Dry Shampoo Might Be Making Users Go Bald, Say Experts

In an effort to save time and, in all honesty, catch an extra 15 minutes of sleep in the morning, Olga Khazan of the Atlantic writes about her recent obsession with dry shampoo — she'd spray it, shake her hair around, and everything would look less oily and smell almost fresh. But when she began to notice her hair thinning, she did some Googling and, horrified by the images of bald patches and thinning hair from similar users, conducted an unscientific poll of 11 experts on the matter.

The consensus? Dry shampoo is, in fact, too good to be true. Women, she writes, "have fallen pray to a mass delusion that dry shampoo is actually shampoo. It's not." It soaks up the oils, which irritates the scalp and doesn't clean anything.

"[Dry shampoo] deposits substances to coat the follicle that can build up," one L.A. dermatologist tells her. "The resulting inflammation can weaken the follicles and increase shedding. These products can also cause hair follicles to stick together, so that a hair that would normally shed during brushing may take two or three strands along with it."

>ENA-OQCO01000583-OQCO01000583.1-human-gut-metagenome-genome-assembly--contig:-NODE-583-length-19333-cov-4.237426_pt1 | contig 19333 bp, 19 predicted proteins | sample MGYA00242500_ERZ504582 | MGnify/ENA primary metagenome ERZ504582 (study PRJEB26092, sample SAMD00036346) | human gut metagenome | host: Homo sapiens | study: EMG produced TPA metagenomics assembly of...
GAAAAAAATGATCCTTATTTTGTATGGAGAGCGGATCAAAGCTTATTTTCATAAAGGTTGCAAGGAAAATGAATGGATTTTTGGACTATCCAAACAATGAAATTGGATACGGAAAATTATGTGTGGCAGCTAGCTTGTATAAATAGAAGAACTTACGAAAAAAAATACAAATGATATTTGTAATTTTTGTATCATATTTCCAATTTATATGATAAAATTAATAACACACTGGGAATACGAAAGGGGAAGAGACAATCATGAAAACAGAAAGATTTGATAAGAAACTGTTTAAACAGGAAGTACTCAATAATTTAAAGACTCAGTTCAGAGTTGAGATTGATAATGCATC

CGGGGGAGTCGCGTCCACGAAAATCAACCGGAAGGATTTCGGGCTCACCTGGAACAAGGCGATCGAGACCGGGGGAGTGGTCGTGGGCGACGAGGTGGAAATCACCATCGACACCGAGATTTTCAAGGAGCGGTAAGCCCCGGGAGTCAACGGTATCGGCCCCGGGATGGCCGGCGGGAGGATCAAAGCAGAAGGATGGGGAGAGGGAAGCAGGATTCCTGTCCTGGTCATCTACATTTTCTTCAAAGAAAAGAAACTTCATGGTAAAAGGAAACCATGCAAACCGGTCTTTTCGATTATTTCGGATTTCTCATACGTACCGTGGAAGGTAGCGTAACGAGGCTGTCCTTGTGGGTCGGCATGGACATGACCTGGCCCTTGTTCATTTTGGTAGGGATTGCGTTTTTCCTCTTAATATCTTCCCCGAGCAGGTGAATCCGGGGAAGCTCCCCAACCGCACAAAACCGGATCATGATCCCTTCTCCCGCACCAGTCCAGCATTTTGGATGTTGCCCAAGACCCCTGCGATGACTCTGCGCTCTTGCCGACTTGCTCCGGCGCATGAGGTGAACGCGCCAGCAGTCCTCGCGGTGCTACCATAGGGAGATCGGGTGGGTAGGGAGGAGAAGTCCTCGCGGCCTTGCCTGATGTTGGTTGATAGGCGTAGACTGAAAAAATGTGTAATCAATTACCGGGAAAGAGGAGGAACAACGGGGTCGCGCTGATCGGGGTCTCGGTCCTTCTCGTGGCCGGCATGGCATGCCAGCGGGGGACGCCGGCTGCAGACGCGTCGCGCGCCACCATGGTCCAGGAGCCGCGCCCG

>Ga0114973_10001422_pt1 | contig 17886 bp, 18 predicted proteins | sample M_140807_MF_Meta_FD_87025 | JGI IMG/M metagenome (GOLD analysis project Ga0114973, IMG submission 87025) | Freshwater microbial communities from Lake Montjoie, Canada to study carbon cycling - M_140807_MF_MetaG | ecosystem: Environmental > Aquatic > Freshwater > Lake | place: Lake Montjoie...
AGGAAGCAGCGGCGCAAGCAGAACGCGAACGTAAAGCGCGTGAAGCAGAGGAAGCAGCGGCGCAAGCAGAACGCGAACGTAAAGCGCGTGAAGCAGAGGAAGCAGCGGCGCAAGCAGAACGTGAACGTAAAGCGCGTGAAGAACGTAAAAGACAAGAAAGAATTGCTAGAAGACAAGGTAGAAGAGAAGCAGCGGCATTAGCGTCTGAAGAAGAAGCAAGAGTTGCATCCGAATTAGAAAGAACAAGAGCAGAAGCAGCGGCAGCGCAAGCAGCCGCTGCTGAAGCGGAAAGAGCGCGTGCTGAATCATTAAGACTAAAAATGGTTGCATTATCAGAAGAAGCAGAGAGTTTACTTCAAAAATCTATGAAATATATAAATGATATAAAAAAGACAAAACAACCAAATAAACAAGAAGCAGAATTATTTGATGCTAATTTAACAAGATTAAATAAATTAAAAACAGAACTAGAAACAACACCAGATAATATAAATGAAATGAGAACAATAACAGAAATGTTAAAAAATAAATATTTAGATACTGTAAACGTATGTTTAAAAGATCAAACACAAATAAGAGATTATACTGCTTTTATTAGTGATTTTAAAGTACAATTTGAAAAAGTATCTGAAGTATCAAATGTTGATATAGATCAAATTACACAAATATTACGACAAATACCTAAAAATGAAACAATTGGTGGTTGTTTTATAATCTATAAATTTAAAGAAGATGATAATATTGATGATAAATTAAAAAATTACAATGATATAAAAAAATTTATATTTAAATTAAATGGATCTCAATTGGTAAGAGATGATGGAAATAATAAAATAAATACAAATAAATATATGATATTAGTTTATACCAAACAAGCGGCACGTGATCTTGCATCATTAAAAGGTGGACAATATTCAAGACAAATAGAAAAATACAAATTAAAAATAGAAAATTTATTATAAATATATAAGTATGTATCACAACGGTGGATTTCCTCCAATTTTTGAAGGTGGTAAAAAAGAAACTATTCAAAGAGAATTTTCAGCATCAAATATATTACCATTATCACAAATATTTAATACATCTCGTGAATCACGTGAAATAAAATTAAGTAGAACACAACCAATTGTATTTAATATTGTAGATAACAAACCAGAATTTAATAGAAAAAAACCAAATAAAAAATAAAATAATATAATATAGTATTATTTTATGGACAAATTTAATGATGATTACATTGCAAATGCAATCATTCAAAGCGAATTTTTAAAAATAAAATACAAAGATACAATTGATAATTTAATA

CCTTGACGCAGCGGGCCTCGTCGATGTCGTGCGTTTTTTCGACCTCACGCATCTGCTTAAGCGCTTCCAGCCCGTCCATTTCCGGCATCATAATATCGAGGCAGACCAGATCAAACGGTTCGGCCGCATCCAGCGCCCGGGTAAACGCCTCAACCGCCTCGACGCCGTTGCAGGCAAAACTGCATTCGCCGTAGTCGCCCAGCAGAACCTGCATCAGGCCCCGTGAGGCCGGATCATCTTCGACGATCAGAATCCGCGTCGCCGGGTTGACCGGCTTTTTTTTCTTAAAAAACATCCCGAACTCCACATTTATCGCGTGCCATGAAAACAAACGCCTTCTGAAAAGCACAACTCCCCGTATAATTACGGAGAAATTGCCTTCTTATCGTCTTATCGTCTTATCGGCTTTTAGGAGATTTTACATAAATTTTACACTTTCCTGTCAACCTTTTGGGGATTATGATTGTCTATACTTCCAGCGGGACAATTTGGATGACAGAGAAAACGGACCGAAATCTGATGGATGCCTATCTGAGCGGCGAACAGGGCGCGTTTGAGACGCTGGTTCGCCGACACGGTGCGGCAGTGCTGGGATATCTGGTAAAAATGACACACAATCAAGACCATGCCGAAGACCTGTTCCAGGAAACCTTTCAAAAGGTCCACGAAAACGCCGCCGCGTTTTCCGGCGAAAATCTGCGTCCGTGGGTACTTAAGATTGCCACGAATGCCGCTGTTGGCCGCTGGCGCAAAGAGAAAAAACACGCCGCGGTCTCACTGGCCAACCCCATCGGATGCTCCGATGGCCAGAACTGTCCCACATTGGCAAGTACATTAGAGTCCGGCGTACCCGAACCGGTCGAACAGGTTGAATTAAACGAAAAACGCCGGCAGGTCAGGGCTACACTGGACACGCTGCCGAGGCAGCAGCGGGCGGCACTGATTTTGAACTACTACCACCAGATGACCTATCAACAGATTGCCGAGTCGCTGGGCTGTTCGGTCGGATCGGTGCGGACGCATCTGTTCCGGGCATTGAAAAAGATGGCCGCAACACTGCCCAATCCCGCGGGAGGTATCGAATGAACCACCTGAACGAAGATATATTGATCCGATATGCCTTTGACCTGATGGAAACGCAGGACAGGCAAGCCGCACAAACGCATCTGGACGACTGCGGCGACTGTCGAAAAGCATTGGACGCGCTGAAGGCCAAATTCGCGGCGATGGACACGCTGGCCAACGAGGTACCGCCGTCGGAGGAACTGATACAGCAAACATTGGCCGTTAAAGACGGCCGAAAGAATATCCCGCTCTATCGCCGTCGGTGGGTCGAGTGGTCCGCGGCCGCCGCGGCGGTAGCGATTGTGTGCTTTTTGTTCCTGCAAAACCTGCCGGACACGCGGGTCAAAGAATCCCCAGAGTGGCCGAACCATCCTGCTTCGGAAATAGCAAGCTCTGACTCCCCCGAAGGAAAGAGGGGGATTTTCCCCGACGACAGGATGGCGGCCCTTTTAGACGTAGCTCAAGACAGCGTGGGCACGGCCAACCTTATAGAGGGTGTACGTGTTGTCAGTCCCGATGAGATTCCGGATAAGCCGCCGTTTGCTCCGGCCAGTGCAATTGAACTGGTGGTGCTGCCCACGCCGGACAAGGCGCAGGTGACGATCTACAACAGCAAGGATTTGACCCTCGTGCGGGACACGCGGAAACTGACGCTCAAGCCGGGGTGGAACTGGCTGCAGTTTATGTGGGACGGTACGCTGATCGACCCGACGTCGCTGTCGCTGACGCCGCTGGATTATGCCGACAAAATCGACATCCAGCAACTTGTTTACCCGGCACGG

One dermatologist told her not to use the product more than twice a week, while all 11 experts said that cutting back on real shampooing won't make one's scalp produce less oil. "You either have an oily scalp or you don't — just like your complexion," an assistant professor of dermatology at Johns Hopkins says.

(In other cosmetics news, see why Johnson & Johnson removed formaldehyde from its baby shampoo in 2014.)